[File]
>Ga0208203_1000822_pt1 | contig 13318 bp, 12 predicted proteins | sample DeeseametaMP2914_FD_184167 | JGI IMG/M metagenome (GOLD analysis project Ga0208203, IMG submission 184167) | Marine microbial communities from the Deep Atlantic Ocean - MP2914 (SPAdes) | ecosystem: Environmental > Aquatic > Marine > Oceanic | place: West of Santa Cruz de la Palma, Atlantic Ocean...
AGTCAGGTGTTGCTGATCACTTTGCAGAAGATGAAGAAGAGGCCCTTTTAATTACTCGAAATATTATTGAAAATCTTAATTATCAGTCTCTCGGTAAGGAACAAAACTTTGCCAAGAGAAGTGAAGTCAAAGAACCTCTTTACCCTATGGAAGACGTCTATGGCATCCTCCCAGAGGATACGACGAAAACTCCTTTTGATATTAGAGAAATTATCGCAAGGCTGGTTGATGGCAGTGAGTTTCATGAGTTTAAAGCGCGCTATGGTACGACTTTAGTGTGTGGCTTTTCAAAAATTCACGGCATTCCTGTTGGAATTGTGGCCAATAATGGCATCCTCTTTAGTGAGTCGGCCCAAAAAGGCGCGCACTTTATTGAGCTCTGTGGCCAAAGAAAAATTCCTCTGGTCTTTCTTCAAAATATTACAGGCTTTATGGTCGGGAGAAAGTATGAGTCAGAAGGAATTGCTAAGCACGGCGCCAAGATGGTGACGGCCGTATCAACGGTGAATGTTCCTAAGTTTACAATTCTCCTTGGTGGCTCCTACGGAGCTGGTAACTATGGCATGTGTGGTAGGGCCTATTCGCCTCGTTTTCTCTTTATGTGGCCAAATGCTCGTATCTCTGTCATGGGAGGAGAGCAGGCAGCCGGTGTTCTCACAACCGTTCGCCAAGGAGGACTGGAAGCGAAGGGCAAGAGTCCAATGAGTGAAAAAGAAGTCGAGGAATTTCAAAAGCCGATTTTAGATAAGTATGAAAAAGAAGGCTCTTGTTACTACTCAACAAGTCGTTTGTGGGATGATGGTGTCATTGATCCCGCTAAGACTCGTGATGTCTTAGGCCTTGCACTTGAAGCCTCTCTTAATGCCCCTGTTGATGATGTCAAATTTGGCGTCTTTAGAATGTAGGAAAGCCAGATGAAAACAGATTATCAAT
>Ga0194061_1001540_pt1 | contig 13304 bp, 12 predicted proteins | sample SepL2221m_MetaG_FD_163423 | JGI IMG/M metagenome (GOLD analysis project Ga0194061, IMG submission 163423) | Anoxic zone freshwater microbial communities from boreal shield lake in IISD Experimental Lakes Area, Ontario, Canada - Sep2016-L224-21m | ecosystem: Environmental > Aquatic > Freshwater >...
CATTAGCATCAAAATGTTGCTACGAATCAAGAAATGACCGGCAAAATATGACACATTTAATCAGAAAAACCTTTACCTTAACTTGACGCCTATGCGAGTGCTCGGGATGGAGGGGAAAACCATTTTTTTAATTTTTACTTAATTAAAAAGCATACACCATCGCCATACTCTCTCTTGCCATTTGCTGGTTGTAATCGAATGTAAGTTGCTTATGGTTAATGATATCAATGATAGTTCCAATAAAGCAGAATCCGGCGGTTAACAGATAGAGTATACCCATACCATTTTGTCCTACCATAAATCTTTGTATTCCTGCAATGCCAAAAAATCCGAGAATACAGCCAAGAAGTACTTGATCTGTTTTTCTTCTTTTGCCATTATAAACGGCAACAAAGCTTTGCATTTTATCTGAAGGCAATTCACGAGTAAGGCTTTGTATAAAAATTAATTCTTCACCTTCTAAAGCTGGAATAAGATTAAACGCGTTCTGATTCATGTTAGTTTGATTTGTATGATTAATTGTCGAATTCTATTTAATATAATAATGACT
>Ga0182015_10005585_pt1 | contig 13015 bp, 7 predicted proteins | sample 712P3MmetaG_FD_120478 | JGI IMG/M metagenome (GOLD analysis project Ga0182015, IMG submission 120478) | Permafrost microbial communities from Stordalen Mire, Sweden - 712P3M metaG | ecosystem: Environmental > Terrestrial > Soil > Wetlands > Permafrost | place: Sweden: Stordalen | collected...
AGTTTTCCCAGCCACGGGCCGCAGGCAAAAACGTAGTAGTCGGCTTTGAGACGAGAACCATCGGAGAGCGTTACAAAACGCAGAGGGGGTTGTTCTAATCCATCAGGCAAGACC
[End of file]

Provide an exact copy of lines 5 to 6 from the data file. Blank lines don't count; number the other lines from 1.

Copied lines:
>Ga0182015_10005585_pt1 | contig 13015 bp, 7 predicted proteins | sample 712P3MmetaG_FD_120478 | JGI IMG/M metagenome (GOLD analysis project Ga0182015, IMG submission 120478) | Permafrost microbial communities from Stordalen Mire, Sweden - 712P3M metaG | ecosystem: Environmental > Terrestrial > Soil > Wetlands > Permafrost | place: Sweden: Stordalen | collected...
AGTTTTCCCAGCCACGGGCCGCAGGCAAAAACGTAGTAGTCGGCTTTGAGACGAGAACCATCGGAGAGCGTTACAAAACGCAGAGGGGGTTGTTCTAATCCATCAGGCAAGACC